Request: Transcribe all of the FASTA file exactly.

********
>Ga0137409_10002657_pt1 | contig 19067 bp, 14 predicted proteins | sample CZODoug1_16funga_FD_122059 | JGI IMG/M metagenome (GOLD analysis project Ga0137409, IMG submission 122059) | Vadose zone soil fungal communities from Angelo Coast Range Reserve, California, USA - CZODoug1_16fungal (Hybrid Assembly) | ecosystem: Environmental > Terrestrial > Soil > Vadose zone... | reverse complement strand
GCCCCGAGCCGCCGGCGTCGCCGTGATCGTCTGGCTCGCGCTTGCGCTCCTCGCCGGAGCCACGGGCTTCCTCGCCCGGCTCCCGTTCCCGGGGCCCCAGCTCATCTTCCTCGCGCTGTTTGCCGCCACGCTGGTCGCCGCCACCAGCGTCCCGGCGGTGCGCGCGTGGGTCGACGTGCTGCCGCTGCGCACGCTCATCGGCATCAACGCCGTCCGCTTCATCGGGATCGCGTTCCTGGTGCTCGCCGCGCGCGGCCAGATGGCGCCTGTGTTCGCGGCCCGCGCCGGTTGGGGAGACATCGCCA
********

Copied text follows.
>Ga0137409_10002657_pt1 | contig 19067 bp, 14 predicted proteins | sample CZODoug1_16funga_FD_122059 | JGI IMG/M metagenome (GOLD analysis project Ga0137409, IMG submission 122059) | Vadose zone soil fungal communities from Angelo Coast Range Reserve, California, USA - CZODoug1_16fungal (Hybrid Assembly) | ecosystem: Environmental > Terrestrial > Soil > Vadose zone... | reverse complement strand
GCCCCGAGCCGCCGGCGTCGCCGTGATCGTCTGGCTCGCGCTTGCGCTCCTCGCCGGAGCCACGGGCTTCCTCGCCCGGCTCCCGTTCCCGGGGCCCCAGCTCATCTTCCTCGCGCTGTTTGCCGCCACGCTGGTCGCCGCCACCAGCGTCCCGGCGGTGCGCGCGTGGGTCGACGTGCTGCCGCTGCGCACGCTCATCGGCATCAACGCCGTCCGCTTCATCGGGATCGCGTTCCTGGTGCTCGCCGCGCGCGGCCAGATGGCGCCTGTGTTCGCGGCCCGCGCCGGTTGGGGAGACATCGCCA